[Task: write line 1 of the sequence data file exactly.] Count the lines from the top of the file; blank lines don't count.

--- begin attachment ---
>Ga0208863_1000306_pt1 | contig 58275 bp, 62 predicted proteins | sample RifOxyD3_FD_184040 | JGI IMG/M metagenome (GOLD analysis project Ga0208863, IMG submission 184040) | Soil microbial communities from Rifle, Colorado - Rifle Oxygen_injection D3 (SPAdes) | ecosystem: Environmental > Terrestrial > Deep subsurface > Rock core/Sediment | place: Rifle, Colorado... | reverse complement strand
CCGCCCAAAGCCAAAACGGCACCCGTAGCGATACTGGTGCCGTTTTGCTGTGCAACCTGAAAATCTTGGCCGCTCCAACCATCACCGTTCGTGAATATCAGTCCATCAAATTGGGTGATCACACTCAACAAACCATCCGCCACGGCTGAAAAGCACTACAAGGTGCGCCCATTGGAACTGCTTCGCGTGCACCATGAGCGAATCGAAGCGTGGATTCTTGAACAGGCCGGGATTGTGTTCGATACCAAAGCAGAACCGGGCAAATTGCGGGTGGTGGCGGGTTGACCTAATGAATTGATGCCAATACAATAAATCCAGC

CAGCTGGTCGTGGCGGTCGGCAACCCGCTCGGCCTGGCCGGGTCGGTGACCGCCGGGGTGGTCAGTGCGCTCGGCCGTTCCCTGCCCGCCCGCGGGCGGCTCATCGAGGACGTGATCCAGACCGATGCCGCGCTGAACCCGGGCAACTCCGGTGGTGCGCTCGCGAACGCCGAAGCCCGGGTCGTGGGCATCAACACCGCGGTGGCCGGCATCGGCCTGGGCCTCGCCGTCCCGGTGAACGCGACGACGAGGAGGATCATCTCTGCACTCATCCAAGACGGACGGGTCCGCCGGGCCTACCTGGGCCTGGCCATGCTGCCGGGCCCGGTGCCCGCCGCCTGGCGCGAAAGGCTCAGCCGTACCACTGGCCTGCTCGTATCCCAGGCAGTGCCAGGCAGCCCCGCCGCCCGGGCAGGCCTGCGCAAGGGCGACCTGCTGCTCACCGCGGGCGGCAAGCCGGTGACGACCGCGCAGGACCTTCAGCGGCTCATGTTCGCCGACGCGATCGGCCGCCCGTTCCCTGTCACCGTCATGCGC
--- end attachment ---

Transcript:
>Ga0208863_1000306_pt1 | contig 58275 bp, 62 predicted proteins | sample RifOxyD3_FD_184040 | JGI IMG/M metagenome (GOLD analysis project Ga0208863, IMG submission 184040) | Soil microbial communities from Rifle, Colorado - Rifle Oxygen_injection D3 (SPAdes) | ecosystem: Environmental > Terrestrial > Deep subsurface > Rock core/Sediment | place: Rifle, Colorado... | reverse complement strand